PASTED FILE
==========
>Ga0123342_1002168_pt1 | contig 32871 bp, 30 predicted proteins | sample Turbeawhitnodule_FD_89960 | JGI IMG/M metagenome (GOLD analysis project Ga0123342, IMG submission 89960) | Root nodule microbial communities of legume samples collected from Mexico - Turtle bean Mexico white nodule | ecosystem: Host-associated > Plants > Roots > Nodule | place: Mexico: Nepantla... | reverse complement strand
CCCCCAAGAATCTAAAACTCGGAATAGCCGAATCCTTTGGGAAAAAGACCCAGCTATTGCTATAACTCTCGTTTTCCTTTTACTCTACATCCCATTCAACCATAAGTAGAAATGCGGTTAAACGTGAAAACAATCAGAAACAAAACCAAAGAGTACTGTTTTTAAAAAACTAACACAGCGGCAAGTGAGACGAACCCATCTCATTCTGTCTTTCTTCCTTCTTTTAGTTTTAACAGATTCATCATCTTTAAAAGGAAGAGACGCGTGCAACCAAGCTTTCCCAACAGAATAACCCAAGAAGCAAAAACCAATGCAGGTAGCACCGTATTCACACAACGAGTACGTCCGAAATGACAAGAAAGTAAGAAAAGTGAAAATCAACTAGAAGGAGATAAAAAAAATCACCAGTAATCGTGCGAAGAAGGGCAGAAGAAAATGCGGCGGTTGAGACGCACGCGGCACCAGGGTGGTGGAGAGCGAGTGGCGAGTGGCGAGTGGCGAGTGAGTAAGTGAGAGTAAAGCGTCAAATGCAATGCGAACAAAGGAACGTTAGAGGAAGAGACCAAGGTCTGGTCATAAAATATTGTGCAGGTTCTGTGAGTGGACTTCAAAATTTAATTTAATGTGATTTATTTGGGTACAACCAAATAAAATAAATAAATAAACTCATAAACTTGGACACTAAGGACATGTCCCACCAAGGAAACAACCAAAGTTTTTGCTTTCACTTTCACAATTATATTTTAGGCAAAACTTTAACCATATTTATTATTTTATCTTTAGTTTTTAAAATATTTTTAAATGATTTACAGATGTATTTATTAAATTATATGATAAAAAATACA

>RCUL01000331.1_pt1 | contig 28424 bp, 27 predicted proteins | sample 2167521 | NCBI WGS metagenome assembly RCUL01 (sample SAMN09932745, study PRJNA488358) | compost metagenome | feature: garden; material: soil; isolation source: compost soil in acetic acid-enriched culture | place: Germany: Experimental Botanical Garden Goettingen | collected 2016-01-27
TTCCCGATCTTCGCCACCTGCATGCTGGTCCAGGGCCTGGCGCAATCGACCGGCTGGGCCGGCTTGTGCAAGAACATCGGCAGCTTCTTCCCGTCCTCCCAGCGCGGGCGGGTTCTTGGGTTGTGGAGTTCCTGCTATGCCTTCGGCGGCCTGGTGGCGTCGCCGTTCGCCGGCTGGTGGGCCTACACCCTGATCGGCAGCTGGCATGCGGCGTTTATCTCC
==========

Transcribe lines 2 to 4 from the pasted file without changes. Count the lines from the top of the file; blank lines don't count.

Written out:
CCCCCAAGAATCTAAAACTCGGAATAGCCGAATCCTTTGGGAAAAAGACCCAGCTATTGCTATAACTCTCGTTTTCCTTTTACTCTACATCCCATTCAACCATAAGTAGAAATGCGGTTAAACGTGAAAACAATCAGAAACAAAACCAAAGAGTACTGTTTTTAAAAAACTAACACAGCGGCAAGTGAGACGAACCCATCTCATTCTGTCTTTCTTCCTTCTTTTAGTTTTAACAGATTCATCATCTTTAAAAGGAAGAGACGCGTGCAACCAAGCTTTCCCAACAGAATAACCCAAGAAGCAAAAACCAATGCAGGTAGCACCGTATTCACACAACGAGTACGTCCGAAATGACAAGAAAGTAAGAAAAGTGAAAATCAACTAGAAGGAGATAAAAAAAATCACCAGTAATCGTGCGAAGAAGGGCAGAAGAAAATGCGGCGGTTGAGACGCACGCGGCACCAGGGTGGTGGAGAGCGAGTGGCGAGTGGCGAGTGGCGAGTGAGTAAGTGAGAGTAAAGCGTCAAATGCAATGCGAACAAAGGAACGTTAGAGGAAGAGACCAAGGTCTGGTCATAAAATATTGTGCAGGTTCTGTGAGTGGACTTCAAAATTTAATTTAATGTGATTTATTTGGGTACAACCAAATAAAATAAATAAATAAACTCATAAACTTGGACACTAAGGACATGTCCCACCAAGGAAACAACCAAAGTTTTTGCTTTCACTTTCACAATTATATTTTAGGCAAAACTTTAACCATATTTATTATTTTATCTTTAGTTTTTAAAATATTTTTAAATGATTTACAGATGTATTTATTAAATTATATGATAAAAAATACA

>RCUL01000331.1_pt1 | contig 28424 bp, 27 predicted proteins | sample 2167521 | NCBI WGS metagenome assembly RCUL01 (sample SAMN09932745, study PRJNA488358) | compost metagenome | feature: garden; material: soil; isolation source: compost soil in acetic acid-enriched culture | place: Germany: Experimental Botanical Garden Goettingen | collected 2016-01-27
TTCCCGATCTTCGCCACCTGCATGCTGGTCCAGGGCCTGGCGCAATCGACCGGCTGGGCCGGCTTGTGCAAGAACATCGGCAGCTTCTTCCCGTCCTCCCAGCGCGGGCGGGTTCTTGGGTTGTGGAGTTCCTGCTATGCCTTCGGCGGCCTGGTGGCGTCGCCGTTCGCCGGCTGGTGGGCCTACACCCTGATCGGCAGCTGGCATGCGGCGTTTATCTCC